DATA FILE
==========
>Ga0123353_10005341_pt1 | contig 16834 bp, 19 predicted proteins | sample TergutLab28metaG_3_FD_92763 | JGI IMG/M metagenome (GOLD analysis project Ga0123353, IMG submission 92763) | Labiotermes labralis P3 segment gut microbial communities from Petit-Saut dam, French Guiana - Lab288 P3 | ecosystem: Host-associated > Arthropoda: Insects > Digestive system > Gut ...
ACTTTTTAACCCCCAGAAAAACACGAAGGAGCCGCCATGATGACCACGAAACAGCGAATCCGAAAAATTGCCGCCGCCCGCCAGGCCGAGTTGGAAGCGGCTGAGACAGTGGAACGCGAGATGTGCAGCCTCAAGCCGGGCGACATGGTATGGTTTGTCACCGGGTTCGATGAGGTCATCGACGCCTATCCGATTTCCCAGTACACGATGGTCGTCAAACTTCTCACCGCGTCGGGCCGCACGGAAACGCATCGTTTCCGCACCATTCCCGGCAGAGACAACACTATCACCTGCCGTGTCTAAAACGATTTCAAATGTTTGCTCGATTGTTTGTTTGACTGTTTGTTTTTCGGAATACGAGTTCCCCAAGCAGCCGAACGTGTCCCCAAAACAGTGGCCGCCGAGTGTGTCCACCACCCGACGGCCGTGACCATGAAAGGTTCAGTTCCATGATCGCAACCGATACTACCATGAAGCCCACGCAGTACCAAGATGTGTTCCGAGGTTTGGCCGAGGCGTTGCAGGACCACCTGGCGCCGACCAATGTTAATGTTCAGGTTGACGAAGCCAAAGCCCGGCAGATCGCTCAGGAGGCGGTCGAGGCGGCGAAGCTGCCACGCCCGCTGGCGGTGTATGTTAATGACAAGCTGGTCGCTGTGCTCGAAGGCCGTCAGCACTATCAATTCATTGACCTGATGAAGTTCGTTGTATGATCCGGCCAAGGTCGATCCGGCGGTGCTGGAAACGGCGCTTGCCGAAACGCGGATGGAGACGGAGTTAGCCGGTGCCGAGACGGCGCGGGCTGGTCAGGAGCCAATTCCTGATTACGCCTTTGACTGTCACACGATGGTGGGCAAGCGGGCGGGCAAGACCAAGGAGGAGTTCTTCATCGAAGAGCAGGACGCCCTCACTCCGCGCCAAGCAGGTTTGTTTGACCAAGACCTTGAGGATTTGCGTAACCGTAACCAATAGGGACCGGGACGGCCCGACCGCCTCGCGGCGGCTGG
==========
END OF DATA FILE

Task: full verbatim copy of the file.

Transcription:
>Ga0123353_10005341_pt1 | contig 16834 bp, 19 predicted proteins | sample TergutLab28metaG_3_FD_92763 | JGI IMG/M metagenome (GOLD analysis project Ga0123353, IMG submission 92763) | Labiotermes labralis P3 segment gut microbial communities from Petit-Saut dam, French Guiana - Lab288 P3 | ecosystem: Host-associated > Arthropoda: Insects > Digestive system > Gut ...
ACTTTTTAACCCCCAGAAAAACACGAAGGAGCCGCCATGATGACCACGAAACAGCGAATCCGAAAAATTGCCGCCGCCCGCCAGGCCGAGTTGGAAGCGGCTGAGACAGTGGAACGCGAGATGTGCAGCCTCAAGCCGGGCGACATGGTATGGTTTGTCACCGGGTTCGATGAGGTCATCGACGCCTATCCGATTTCCCAGTACACGATGGTCGTCAAACTTCTCACCGCGTCGGGCCGCACGGAAACGCATCGTTTCCGCACCATTCCCGGCAGAGACAACACTATCACCTGCCGTGTCTAAAACGATTTCAAATGTTTGCTCGATTGTTTGTTTGACTGTTTGTTTTTCGGAATACGAGTTCCCCAAGCAGCCGAACGTGTCCCCAAAACAGTGGCCGCCGAGTGTGTCCACCACCCGACGGCCGTGACCATGAAAGGTTCAGTTCCATGATCGCAACCGATACTACCATGAAGCCCACGCAGTACCAAGATGTGTTCCGAGGTTTGGCCGAGGCGTTGCAGGACCACCTGGCGCCGACCAATGTTAATGTTCAGGTTGACGAAGCCAAAGCCCGGCAGATCGCTCAGGAGGCGGTCGAGGCGGCGAAGCTGCCACGCCCGCTGGCGGTGTATGTTAATGACAAGCTGGTCGCTGTGCTCGAAGGCCGTCAGCACTATCAATTCATTGACCTGATGAAGTTCGTTGTATGATCCGGCCAAGGTCGATCCGGCGGTGCTGGAAACGGCGCTTGCCGAAACGCGGATGGAGACGGAGTTAGCCGGTGCCGAGACGGCGCGGGCTGGTCAGGAGCCAATTCCTGATTACGCCTTTGACTGTCACACGATGGTGGGCAAGCGGGCGGGCAAGACCAAGGAGGAGTTCTTCATCGAAGAGCAGGACGCCCTCACTCCGCGCCAAGCAGGTTTGTTTGACCAAGACCTTGAGGATTTGCGTAACCGTAACCAATAGGGACCGGGACGGCCCGACCGCCTCGCGGCGGCTGG